Source: The Foundation Combination That Stops Summer Oiliness
Pressed and loose powder can save makeup from dripping during a sweltering day. But did you ever think to wear powder under and over your makeup look to create a budge-proof base? Double up on the product to stamp out oil before it starts. "Powder your face before makeup to absorb sebum before it can get to your foundation," recommends David Horne, Director of Product Development for Illamasqua. "Then, press a Kleenex against your face before applying another layer of powder to remove any extra oils in the foundation."
Horne also recommends avoiding gel and wax eyeliner formulas during the hottest months. Instead, mix your favorite product with a sealing gel to avoid "candle wax" liner later in the day. And when you're shopping for a crease-resistant eye shadow, test on your wrist where the skin wrinkles naturally. Now you can focus on more important things than melting makeup … like an afternoon outing for frozen yogurt.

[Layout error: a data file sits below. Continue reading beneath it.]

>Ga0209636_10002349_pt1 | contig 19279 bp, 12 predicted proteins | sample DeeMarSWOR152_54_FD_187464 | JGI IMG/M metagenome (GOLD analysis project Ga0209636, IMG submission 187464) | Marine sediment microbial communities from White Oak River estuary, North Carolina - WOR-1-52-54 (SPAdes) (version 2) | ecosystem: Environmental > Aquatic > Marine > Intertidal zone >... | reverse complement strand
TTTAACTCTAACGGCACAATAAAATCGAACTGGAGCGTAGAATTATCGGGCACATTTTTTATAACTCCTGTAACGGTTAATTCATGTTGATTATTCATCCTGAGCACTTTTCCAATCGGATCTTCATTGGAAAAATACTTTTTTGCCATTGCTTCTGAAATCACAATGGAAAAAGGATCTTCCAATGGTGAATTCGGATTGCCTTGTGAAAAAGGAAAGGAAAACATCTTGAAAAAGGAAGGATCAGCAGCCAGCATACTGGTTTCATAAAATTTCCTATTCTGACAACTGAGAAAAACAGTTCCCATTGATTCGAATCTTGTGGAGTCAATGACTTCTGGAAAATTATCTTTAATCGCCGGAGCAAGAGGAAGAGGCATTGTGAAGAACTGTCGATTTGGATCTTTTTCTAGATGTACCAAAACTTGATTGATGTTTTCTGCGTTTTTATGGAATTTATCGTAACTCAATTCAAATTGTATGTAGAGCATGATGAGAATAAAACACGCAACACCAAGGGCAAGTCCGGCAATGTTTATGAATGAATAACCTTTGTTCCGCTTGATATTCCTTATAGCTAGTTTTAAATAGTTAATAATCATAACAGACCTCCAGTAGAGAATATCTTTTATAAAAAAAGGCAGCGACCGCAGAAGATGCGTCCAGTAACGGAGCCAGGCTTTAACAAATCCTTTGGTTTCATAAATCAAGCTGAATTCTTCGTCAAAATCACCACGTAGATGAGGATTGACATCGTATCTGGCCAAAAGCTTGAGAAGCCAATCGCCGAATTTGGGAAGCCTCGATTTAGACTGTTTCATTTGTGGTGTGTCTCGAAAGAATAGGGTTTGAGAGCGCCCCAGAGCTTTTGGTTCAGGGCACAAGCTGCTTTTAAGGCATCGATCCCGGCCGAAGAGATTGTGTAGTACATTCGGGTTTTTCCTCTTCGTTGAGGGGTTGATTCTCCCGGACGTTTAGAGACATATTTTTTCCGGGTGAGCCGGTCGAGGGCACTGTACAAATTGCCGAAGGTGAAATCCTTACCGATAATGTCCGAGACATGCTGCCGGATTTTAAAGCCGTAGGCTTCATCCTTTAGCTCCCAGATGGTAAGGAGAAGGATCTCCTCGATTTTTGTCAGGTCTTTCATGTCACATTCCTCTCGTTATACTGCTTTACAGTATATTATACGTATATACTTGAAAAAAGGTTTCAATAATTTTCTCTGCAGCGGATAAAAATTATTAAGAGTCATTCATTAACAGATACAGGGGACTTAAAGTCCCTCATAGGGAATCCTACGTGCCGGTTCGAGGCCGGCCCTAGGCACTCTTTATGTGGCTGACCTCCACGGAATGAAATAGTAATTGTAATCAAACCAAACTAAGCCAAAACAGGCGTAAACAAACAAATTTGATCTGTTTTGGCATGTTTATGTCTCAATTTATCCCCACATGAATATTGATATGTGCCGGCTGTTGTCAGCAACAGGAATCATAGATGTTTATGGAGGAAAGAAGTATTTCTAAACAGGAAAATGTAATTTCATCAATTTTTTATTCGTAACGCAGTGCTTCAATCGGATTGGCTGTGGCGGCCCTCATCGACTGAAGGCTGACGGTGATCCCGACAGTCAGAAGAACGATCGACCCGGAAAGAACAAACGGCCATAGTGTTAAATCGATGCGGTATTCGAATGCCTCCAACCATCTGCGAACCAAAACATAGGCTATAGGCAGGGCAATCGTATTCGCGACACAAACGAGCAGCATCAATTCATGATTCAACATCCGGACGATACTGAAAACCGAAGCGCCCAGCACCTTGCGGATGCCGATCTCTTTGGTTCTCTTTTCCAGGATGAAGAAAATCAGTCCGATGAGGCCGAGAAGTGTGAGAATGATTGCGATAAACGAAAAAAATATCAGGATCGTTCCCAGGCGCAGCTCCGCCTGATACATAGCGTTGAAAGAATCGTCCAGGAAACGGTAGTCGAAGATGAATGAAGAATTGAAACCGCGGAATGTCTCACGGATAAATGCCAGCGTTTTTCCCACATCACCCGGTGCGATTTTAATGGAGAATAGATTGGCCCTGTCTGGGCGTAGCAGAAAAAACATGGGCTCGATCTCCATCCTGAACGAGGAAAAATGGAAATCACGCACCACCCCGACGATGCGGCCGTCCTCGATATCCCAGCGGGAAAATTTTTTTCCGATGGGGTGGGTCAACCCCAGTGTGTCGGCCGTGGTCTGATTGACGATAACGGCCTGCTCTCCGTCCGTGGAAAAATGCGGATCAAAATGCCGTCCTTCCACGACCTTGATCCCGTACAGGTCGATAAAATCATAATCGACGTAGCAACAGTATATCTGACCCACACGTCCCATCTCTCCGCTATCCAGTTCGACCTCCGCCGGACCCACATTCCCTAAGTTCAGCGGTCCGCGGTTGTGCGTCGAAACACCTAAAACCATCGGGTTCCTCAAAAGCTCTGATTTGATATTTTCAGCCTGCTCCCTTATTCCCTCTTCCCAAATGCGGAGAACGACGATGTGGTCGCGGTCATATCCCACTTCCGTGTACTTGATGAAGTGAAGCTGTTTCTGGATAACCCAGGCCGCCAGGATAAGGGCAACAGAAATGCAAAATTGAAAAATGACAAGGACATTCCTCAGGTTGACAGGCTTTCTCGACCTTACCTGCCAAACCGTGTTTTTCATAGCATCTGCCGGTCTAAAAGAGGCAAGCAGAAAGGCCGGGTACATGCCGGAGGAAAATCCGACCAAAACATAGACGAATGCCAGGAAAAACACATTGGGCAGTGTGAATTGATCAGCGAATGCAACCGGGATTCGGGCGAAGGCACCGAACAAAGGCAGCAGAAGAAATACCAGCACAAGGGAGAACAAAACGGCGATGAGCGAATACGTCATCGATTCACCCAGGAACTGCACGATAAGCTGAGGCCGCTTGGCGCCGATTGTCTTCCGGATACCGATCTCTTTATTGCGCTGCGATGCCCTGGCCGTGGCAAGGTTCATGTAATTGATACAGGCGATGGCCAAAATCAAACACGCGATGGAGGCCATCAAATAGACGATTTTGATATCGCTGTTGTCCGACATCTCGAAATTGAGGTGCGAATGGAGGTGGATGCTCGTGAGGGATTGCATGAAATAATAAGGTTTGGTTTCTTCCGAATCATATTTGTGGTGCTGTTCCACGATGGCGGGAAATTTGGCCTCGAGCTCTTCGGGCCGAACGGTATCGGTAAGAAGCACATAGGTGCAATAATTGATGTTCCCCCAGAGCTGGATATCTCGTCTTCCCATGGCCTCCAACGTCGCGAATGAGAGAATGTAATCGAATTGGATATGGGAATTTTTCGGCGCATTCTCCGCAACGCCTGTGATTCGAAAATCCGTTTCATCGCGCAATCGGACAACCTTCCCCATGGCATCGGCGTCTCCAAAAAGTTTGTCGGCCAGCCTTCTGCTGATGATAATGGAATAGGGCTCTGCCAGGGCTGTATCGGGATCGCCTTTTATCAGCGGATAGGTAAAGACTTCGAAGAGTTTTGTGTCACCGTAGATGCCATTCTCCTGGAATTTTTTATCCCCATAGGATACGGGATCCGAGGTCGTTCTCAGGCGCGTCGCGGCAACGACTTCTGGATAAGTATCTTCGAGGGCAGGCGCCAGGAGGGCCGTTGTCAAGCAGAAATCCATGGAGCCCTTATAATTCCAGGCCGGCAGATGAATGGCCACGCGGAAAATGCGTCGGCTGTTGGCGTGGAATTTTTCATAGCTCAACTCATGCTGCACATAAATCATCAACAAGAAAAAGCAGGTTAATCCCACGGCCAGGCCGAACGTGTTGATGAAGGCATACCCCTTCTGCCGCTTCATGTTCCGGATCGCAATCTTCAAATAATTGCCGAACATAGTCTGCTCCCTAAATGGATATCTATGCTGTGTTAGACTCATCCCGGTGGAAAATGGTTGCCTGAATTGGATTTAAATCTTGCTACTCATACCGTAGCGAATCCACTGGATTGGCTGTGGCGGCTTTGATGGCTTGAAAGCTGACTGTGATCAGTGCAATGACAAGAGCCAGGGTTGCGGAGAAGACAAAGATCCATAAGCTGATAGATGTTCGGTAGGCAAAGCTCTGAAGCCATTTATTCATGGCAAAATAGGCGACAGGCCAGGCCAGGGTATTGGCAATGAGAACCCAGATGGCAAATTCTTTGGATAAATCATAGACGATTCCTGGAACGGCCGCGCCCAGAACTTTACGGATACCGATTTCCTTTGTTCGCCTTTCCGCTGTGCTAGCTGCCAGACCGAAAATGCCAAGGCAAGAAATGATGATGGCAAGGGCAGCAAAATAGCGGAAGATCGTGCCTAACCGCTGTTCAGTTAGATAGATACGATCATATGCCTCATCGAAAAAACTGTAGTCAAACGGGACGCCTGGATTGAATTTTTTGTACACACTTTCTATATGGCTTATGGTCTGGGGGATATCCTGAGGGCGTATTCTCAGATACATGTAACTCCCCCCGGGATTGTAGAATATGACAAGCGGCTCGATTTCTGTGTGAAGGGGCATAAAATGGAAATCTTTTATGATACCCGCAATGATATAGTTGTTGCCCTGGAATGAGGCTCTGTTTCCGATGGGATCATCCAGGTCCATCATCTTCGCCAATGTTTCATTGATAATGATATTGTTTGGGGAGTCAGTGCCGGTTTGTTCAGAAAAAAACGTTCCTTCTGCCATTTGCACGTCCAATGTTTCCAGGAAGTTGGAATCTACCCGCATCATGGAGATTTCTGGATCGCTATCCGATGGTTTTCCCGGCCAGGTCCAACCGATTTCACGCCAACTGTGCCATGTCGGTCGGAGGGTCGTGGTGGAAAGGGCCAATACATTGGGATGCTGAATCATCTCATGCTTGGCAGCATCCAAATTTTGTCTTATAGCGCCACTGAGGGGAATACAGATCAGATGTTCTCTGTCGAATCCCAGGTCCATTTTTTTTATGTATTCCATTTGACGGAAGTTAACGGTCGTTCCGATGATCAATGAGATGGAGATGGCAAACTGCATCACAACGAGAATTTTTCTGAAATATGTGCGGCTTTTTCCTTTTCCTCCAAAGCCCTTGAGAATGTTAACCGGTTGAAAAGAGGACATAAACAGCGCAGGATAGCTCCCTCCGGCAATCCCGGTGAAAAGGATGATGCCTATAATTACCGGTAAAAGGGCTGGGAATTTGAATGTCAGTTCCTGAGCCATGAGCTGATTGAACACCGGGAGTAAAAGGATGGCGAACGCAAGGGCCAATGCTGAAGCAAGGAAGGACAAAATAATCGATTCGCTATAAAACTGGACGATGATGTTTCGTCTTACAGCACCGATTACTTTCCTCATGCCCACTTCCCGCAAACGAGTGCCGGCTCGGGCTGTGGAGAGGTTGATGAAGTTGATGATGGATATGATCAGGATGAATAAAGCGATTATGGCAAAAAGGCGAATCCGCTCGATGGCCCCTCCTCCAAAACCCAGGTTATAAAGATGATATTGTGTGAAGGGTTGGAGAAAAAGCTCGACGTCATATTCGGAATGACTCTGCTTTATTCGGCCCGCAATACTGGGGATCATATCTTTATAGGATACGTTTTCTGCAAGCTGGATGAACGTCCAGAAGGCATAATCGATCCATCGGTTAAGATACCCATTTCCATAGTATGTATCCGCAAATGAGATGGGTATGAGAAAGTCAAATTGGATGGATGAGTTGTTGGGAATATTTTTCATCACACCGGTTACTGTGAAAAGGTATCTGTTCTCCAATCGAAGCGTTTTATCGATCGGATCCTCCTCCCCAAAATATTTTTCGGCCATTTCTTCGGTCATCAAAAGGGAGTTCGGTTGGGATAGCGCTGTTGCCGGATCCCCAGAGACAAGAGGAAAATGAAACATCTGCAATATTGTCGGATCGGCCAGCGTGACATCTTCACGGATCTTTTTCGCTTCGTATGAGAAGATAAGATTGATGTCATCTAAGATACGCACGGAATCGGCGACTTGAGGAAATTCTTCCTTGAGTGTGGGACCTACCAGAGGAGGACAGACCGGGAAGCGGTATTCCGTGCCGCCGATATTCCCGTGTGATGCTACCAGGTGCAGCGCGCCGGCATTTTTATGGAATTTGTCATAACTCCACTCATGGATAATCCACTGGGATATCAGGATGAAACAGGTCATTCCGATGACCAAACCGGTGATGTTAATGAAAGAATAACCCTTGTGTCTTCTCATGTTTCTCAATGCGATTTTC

Blog Posts by BellaSugar
- BellaSugar | Beauty on Shine – Thu, Jul 19, 2012 2:30 PM EDT
Source: The Foundation Combination That Stops Summer OilinessRead More »from The Foundation Combination that Stops Summer Oiliness
Source: Too-Light Foundation? There's a Fix For That
In the makeup world, there are few things worse than discovering you've purchased a too-light foundation shade. (Cullen family, anyone?) But before you send it to the junkyard or head back for a refund, make your mismatched makeup work for you. Here's how: If your foundation is too light:
- Use it as a highlighter: For a nonshimmery take on a highlighter, apply your light-toned foundation to the middle of the nose to elongate, on the upper cheeks to add brightness, or on the top of the Cupid's bow to lend definition. On the eyes, use it on the inner corners and under the eyebrows for an instant lift.
- Rev it up: Intensify a too-light shade by mixing in a bit of bronzer (whether it's gel or powder). Or, if you're feeling artistic, blend it with a darker shade of foundation for a completely customized palette.